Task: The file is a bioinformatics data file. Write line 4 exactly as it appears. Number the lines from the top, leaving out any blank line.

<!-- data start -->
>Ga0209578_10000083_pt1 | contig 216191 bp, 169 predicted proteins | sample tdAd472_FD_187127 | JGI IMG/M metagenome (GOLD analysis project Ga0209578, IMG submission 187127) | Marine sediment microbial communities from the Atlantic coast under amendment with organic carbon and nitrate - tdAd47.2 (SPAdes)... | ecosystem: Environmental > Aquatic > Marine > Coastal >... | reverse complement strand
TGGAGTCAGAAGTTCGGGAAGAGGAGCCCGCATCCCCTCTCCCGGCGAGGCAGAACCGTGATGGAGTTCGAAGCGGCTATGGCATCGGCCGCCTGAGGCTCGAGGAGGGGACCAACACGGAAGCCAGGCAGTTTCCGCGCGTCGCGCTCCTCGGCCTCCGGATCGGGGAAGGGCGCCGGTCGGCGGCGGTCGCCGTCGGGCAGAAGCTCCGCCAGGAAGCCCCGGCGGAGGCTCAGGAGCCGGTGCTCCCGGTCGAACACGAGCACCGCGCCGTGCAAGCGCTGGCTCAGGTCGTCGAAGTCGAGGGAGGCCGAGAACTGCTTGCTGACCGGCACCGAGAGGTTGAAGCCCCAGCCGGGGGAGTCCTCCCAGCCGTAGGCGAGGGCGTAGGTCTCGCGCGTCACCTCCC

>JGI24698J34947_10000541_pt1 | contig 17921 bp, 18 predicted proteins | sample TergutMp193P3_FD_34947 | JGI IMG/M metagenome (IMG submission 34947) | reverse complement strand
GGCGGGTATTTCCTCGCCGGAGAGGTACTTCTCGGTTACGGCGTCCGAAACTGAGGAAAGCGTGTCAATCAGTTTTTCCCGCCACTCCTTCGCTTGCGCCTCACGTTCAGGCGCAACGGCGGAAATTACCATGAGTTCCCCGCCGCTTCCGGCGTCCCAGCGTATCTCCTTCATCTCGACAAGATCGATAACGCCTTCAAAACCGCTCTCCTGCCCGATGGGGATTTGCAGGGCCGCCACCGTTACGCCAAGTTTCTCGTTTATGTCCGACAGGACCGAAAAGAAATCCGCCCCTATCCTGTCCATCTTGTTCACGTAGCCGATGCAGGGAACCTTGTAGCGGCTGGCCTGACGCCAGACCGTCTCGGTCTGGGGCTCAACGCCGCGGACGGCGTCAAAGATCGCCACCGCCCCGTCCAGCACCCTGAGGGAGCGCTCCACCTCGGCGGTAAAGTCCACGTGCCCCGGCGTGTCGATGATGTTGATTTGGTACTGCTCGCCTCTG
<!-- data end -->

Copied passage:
GGCGGGTATTTCCTCGCCGGAGAGGTACTTCTCGGTTACGGCGTCCGAAACTGAGGAAAGCGTGTCAATCAGTTTTTCCCGCCACTCCTTCGCTTGCGCCTCACGTTCAGGCGCAACGGCGGAAATTACCATGAGTTCCCCGCCGCTTCCGGCGTCCCAGCGTATCTCCTTCATCTCGACAAGATCGATAACGCCTTCAAAACCGCTCTCCTGCCCGATGGGGATTTGCAGGGCCGCCACCGTTACGCCAAGTTTCTCGTTTATGTCCGACAGGACCGAAAAGAAATCCGCCCCTATCCTGTCCATCTTGTTCACGTAGCCGATGCAGGGAACCTTGTAGCGGCTGGCCTGACGCCAGACCGTCTCGGTCTGGGGCTCAACGCCGCGGACGGCGTCAAAGATCGCCACCGCCCCGTCCAGCACCCTGAGGGAGCGCTCCACCTCGGCGGTAAAGTCCACGTGCCCCGGCGTGTCGATGATGTTGATTTGGTACTGCTCGCCTCTG